Kenyan innovation space the iHub is looking for a chief executive officer (CEO) as it looks to scale operations, tighten its service offerings and reach sustainability after raising funding in March.
Launched in Nairobi in 2010, the iHub aimed to provide a home for Kenya’s tech community and allow developers and entrepreneurs to connect and work on ideas from. It currently has more than 16,000 members, and also includes the m:lab incubator, iHub Research and Gearbox.
Disrupt Africa reported in March the hub had raised funding from local investors Bitange Ndemo, Becky Wanjiku, Ken Mwenda and Miguel Granier as it moved into what co-founder Erik Hersman described as the “next chapter”.
Executive director Josiah Mugambi has now announced the iHub is looking to make appointments in a number of key roles, most importantly a CEO to support the team as it grows towards its “ambitious new goals”.
“We are looking for an experienced executive with a proven track record building tech-oriented companies, including business development and fundraising,” he said.
“This person will provide strong leadership by working with global customers, investors, and donors while demonstrating a passion for innovation and innovators.”
The iHub is also looking to hire a director of sales and strategic partnerships, and is seeking an individual with experience in identifying, structuring and closing high value partnerships.
“These are two of several positions we will be hiring for. While we will be doing a formal search for the ideal candidates, do get in touch if you know the perfect fit for these roles,” Mugambi said.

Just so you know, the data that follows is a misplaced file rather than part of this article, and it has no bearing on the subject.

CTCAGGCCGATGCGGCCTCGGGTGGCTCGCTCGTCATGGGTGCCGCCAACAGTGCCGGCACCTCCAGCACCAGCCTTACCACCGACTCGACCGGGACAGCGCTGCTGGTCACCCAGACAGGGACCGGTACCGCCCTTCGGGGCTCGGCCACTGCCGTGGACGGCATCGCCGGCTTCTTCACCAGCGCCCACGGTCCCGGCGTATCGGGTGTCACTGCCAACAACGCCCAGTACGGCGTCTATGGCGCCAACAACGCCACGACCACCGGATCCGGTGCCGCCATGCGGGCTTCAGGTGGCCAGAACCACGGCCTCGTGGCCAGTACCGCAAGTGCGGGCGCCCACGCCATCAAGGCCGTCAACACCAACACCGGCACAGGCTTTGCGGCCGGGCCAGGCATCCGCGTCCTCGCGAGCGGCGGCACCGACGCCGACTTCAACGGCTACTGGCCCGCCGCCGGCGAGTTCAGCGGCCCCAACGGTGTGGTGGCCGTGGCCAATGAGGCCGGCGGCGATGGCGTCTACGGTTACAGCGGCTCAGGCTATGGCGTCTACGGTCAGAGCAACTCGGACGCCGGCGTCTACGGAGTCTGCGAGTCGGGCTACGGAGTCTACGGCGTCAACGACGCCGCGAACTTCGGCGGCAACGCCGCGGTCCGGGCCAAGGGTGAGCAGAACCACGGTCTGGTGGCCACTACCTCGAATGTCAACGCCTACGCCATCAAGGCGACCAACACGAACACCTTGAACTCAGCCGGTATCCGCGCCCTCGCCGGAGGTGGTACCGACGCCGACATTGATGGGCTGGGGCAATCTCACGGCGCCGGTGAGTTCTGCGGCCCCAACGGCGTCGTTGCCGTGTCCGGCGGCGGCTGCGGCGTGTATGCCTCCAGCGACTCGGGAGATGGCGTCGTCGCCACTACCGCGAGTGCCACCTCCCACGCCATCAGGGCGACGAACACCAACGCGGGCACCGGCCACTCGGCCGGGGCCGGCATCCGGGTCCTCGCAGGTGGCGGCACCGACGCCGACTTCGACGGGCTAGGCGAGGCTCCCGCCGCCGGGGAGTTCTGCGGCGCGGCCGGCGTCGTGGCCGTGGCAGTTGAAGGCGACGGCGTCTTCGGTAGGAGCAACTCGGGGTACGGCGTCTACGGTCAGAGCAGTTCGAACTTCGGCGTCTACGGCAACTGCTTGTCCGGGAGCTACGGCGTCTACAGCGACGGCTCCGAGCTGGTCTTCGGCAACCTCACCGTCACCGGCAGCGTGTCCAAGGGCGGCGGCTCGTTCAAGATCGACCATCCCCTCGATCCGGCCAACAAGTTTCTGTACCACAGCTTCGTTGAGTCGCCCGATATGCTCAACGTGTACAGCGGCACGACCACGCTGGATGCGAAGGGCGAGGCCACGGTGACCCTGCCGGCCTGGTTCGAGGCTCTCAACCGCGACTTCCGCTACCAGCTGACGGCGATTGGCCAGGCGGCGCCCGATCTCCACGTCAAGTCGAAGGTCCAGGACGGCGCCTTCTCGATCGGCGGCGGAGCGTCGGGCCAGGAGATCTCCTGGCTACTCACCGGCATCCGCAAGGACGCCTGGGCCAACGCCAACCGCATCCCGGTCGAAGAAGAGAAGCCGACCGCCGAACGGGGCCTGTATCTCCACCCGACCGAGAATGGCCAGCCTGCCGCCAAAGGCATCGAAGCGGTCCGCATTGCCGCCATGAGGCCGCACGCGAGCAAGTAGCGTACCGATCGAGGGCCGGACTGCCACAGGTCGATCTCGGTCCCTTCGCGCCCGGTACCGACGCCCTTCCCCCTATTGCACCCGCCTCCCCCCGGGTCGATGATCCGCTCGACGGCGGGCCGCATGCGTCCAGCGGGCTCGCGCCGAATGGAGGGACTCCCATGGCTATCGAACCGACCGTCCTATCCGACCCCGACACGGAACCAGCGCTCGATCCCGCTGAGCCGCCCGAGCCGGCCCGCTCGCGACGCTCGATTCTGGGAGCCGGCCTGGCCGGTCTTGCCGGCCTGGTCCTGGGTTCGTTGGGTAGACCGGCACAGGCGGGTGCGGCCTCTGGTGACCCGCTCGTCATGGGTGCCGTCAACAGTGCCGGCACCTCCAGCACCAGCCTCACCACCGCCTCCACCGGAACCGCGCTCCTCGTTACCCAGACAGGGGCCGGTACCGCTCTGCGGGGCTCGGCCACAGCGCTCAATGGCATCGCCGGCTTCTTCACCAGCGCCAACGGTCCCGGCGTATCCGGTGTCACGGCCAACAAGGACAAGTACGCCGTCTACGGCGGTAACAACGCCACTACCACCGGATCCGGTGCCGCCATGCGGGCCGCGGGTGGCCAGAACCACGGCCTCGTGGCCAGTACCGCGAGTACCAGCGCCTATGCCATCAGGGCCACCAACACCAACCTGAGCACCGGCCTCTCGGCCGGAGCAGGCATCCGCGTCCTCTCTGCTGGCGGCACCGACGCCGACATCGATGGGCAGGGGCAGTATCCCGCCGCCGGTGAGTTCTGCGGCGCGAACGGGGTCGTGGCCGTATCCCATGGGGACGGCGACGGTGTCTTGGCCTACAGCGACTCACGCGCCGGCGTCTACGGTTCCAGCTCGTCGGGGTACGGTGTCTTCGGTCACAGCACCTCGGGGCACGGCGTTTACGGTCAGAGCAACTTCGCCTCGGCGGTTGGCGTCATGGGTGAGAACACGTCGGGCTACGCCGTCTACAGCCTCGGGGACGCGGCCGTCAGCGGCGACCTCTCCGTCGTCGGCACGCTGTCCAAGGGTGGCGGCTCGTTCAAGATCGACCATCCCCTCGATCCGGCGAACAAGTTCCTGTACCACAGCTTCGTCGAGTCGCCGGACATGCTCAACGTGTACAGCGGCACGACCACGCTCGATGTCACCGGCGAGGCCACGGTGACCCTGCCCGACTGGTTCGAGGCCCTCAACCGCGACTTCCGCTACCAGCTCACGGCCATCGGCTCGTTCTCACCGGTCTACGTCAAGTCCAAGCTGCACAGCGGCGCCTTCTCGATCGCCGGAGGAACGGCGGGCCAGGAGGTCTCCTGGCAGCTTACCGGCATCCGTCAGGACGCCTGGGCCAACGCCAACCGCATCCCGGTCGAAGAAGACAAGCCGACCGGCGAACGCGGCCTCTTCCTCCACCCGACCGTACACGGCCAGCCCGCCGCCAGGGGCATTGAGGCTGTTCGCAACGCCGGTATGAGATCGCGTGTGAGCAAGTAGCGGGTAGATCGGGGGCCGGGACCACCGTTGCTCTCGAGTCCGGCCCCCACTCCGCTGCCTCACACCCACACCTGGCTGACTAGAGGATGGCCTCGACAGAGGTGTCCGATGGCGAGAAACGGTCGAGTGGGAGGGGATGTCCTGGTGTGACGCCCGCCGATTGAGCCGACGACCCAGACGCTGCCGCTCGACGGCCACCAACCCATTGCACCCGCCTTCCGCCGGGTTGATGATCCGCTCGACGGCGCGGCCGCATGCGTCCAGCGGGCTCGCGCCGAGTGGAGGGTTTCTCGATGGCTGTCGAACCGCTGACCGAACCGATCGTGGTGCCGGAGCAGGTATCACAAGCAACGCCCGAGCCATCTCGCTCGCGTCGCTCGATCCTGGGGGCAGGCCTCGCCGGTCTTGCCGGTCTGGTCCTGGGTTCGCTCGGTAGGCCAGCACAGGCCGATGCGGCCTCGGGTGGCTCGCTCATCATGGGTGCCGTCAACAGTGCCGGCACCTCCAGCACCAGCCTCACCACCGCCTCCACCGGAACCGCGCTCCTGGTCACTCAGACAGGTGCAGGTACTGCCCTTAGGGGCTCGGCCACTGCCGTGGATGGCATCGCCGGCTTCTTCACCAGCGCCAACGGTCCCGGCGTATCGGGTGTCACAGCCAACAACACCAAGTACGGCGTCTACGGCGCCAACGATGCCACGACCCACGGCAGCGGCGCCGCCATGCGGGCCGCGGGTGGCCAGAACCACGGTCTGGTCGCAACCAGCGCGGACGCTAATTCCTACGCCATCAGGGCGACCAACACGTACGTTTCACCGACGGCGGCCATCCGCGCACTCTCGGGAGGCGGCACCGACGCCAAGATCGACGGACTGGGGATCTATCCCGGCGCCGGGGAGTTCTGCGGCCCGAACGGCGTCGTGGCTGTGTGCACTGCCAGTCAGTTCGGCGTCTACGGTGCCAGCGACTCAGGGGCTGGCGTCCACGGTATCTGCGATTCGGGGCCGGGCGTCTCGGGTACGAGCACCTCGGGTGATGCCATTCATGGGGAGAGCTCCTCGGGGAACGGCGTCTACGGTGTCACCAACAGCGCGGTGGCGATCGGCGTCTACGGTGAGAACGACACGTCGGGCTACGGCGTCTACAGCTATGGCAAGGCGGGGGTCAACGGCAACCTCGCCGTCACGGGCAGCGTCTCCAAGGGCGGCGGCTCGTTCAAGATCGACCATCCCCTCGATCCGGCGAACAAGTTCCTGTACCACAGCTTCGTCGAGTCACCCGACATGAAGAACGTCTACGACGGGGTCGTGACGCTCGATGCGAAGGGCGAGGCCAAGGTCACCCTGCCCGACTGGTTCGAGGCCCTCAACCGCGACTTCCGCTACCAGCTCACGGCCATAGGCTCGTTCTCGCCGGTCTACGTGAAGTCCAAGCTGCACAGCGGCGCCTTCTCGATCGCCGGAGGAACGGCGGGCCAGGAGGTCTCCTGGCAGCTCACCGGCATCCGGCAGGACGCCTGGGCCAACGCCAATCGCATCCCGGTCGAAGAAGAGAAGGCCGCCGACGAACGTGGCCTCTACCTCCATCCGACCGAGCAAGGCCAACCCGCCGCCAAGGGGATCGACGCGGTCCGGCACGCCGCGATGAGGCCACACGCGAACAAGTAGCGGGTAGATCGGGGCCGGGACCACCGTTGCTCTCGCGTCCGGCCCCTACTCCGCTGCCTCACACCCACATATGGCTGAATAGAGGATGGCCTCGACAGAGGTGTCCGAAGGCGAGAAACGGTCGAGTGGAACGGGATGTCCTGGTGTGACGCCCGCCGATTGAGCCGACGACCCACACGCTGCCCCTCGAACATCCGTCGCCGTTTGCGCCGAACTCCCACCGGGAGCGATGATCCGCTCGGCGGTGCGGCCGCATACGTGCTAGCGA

By end of 2015, internally-generated revenue consisted of about 70 per cent of the hub’s budget, with the iHub team now aiming for the hub to become 100 per cent sustainable this year. Mugambi said this would give it the flexibility to create the programmes that the community needs most, and create a bigger space to accommodate its growing membership.
“We have streamlined our organization broadly into iHub Community – currently consisting of community engagement, and incubation through the m:lab – and iHub Consultancy Services – currently consisting of research, user experience, data science, and software development and design,” Mugambi said.
“The simplified structure allows us to respond to the community and our clients better. It also helps us streamline management and reduce overhead expenses so that we can ensure that we are putting as much of our resources as possible back into supporting innovators and the enterprises they are building.”
Another key goal is getting the local tech industry more involved in the iHub, which Mugambi said is a crucial part of strengthening the organisation. Later this month the iHub plans to hold a forum to map out how anyone interested in being closely involved can be part of the next chapter of the iHub. Interested parties can register here.
“As we move into this new season, I remain excited and committed to the ongoing success of iHub,” Mugambi said.
“I will continue to be a big part of the organisation, moving into a new strategic role that looks to extend our vision beyond Nairobi. iHub has been an instrumental catalyst in supporting Kenya’s tech ecosystem and I look forward to continuing to be a part of seeing that vision grow and spread.”